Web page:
Electrifying the Mind: Pioneering Study Shows Brain Stimulation Boosts Hypnotizability for Pain Relief

Breakthrough in Hypnotherapy

A groundbreaking study from Stanford University reveals that electrically stimulating specific brain regions can temporarily increase a person’s susceptibility to hypnosis. This innovation has significant implications for treating chronic pain and other conditions traditionally managed through hypnotherapy.

The Science Behind the Discovery

The research, led by Afik Faerman at Stanford University, focused on the dorsolateral prefrontal cortex, a key area of the brain associated with information processing and decision-making. The team used transcranial magnetic stimulation (TMS) to deliver short bursts of electrical pulses to this region in individuals with fibromyalgia, a chronic pain condition. Remarkably, this brief stimulation, lasting just over 1.5 minutes, elevated the participants’ hypnotizability for up to an hour.

Methodology and Findings

The study involved 80 participants with fibromyalgia, none of whom were highly susceptible to hypnosis initially. Half received the TMS treatment, while the other half underwent a sham procedure. The hypnotizability of participants was measured using the “hypnotic induction profile,” a standard assessment tool. Those who received actual brain stimulation exhibited a significant increase in hypnotizability, scoring about one point higher than before the treatment. This effect, however, was transient, diminishing after an hour.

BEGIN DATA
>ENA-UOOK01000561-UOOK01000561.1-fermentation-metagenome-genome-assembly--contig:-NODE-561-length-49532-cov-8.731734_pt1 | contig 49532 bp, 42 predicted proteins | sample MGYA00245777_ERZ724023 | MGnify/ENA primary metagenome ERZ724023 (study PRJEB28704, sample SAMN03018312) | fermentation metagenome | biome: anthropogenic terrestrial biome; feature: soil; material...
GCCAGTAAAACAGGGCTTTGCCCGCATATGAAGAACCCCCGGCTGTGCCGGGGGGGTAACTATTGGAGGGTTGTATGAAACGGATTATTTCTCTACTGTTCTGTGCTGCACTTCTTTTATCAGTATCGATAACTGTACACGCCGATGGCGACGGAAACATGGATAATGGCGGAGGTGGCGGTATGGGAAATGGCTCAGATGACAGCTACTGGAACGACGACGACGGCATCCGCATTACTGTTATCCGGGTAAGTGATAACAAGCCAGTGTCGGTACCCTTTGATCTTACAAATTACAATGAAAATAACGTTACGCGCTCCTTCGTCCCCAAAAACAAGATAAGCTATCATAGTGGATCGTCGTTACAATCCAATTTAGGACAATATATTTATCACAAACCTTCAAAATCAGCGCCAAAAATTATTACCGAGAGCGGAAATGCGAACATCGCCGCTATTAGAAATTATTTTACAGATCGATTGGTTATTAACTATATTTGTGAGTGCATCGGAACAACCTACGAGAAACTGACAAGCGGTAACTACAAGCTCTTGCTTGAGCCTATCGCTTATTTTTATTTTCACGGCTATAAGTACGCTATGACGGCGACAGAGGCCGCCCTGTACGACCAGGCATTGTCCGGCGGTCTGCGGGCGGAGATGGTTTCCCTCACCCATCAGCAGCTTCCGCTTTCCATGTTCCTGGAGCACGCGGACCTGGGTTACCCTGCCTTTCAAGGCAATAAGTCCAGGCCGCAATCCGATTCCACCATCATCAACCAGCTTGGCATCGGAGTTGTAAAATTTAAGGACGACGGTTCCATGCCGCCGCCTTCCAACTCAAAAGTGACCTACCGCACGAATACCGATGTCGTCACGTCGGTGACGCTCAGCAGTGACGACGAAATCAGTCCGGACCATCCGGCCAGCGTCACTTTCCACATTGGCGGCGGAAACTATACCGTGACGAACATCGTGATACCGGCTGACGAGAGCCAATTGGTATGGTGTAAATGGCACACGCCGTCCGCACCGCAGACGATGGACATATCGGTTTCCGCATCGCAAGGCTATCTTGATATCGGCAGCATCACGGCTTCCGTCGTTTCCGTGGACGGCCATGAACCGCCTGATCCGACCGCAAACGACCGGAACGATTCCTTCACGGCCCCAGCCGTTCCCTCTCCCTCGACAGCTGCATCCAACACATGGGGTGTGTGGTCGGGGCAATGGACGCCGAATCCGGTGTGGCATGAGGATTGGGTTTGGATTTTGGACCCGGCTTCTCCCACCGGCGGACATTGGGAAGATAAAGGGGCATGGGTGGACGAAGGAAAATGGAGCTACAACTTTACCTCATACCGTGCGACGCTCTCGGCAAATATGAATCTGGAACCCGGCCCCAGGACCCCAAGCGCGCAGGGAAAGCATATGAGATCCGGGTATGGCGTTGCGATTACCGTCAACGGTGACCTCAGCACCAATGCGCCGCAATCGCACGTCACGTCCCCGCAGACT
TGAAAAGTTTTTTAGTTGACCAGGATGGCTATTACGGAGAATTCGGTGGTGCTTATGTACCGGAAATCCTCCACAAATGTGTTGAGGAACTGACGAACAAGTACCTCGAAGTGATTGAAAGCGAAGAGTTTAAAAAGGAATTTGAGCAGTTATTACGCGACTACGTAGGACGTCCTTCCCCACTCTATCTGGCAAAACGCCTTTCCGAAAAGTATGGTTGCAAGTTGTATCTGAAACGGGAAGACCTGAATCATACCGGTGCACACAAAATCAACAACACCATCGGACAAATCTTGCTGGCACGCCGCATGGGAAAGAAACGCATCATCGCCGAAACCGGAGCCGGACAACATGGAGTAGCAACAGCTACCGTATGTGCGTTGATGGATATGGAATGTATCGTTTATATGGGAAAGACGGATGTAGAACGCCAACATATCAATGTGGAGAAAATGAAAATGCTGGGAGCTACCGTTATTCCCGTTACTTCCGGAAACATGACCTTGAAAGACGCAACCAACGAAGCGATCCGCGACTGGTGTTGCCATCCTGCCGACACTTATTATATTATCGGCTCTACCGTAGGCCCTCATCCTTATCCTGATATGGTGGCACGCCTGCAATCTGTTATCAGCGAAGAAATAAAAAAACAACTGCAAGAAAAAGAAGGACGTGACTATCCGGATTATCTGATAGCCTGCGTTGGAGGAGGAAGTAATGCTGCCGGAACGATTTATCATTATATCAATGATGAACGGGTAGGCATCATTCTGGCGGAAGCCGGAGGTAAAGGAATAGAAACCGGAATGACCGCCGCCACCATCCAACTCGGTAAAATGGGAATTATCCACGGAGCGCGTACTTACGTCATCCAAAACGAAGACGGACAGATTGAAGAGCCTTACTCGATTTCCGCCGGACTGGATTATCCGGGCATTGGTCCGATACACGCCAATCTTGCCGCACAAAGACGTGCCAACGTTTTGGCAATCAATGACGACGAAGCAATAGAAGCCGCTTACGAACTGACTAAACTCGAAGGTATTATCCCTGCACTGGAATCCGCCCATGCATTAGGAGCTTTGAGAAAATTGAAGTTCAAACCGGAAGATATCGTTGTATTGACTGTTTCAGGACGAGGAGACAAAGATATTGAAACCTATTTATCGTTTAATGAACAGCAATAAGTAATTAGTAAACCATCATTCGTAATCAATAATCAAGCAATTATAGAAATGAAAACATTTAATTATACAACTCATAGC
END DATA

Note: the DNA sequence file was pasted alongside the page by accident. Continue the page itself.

Implications for Treatment and Beyond

This research opens new avenues for hypnotherapy, particularly as an alternative to long-term opioid use in chronic pain management. The transient increase in hypnotizability could allow more individuals to benefit from hypnosis-based therapies. Furthermore, the study hints at the potential of neurostimulation in temporarily altering other stable traits or enhancing responses to different forms of psychotherapy.

Future Directions

The Stanford team plans to investigate if varying the dosage of neurostimulation could further enhance hypnotizability. They are also interested in exploring the broader applications of this technique in psychotherapy.


The ability to temporarily increase a person’s susceptibility to hypnosis through electric brain stimulation marks a significant stride in both neuroscience and clinical psychology. This technique holds promise not only for pain management but also for a broader range of psychological and psychiatric conditions.

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